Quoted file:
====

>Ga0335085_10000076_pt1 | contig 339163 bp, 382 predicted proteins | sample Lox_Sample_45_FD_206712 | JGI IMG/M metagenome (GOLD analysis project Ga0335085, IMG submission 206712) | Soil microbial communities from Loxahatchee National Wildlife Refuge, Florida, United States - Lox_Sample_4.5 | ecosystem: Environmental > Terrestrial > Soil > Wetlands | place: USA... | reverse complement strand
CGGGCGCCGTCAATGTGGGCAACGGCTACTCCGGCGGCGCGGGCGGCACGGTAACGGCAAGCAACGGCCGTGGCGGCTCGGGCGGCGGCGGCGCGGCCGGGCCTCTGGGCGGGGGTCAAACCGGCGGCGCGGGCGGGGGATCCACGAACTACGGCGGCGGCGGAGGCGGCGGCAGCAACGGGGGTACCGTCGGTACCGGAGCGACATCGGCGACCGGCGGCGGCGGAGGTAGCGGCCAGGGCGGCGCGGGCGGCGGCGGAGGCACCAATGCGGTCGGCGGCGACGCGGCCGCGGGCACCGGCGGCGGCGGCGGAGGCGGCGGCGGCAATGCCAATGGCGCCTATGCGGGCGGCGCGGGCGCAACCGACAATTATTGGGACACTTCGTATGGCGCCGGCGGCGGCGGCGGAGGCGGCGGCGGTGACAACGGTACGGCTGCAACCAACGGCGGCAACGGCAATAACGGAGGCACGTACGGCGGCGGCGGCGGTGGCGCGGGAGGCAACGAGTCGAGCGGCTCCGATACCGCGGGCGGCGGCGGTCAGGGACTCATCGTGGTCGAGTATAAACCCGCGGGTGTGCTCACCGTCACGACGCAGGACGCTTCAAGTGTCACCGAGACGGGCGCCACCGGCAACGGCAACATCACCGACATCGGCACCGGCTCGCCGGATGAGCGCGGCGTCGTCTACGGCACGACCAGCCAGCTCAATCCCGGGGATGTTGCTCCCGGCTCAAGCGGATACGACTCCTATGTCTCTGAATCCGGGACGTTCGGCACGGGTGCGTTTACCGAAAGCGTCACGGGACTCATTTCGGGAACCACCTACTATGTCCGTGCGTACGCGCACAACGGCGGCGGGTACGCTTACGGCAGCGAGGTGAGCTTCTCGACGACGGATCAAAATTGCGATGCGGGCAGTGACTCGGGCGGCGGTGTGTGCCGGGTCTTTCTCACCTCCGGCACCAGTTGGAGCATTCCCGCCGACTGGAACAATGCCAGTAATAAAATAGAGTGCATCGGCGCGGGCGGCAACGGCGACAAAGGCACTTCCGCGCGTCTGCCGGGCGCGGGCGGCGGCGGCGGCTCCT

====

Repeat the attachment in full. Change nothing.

>Ga0335085_10000076_pt1 | contig 339163 bp, 382 predicted proteins | sample Lox_Sample_45_FD_206712 | JGI IMG/M metagenome (GOLD analysis project Ga0335085, IMG submission 206712) | Soil microbial communities from Loxahatchee National Wildlife Refuge, Florida, United States - Lox_Sample_4.5 | ecosystem: Environmental > Terrestrial > Soil > Wetlands | place: USA... | reverse complement strand
CGGGCGCCGTCAATGTGGGCAACGGCTACTCCGGCGGCGCGGGCGGCACGGTAACGGCAAGCAACGGCCGTGGCGGCTCGGGCGGCGGCGGCGCGGCCGGGCCTCTGGGCGGGGGTCAAACCGGCGGCGCGGGCGGGGGATCCACGAACTACGGCGGCGGCGGAGGCGGCGGCAGCAACGGGGGTACCGTCGGTACCGGAGCGACATCGGCGACCGGCGGCGGCGGAGGTAGCGGCCAGGGCGGCGCGGGCGGCGGCGGAGGCACCAATGCGGTCGGCGGCGACGCGGCCGCGGGCACCGGCGGCGGCGGCGGAGGCGGCGGCGGCAATGCCAATGGCGCCTATGCGGGCGGCGCGGGCGCAACCGACAATTATTGGGACACTTCGTATGGCGCCGGCGGCGGCGGCGGAGGCGGCGGCGGTGACAACGGTACGGCTGCAACCAACGGCGGCAACGGCAATAACGGAGGCACGTACGGCGGCGGCGGCGGTGGCGCGGGAGGCAACGAGTCGAGCGGCTCCGATACCGCGGGCGGCGGCGGTCAGGGACTCATCGTGGTCGAGTATAAACCCGCGGGTGTGCTCACCGTCACGACGCAGGACGCTTCAAGTGTCACCGAGACGGGCGCCACCGGCAACGGCAACATCACCGACATCGGCACCGGCTCGCCGGATGAGCGCGGCGTCGTCTACGGCACGACCAGCCAGCTCAATCCCGGGGATGTTGCTCCCGGCTCAAGCGGATACGACTCCTATGTCTCTGAATCCGGGACGTTCGGCACGGGTGCGTTTACCGAAAGCGTCACGGGACTCATTTCGGGAACCACCTACTATGTCCGTGCGTACGCGCACAACGGCGGCGGGTACGCTTACGGCAGCGAGGTGAGCTTCTCGACGACGGATCAAAATTGCGATGCGGGCAGTGACTCGGGCGGCGGTGTGTGCCGGGTCTTTCTCACCTCCGGCACCAGTTGGAGCATTCCCGCCGACTGGAACAATGCCAGTAATAAAATAGAGTGCATCGGCGCGGGCGGCAACGGCGACAAAGGCACTTCCGCGCGTCTGCCGGGCGCGGGCGGCGGCGGCGGCTCCT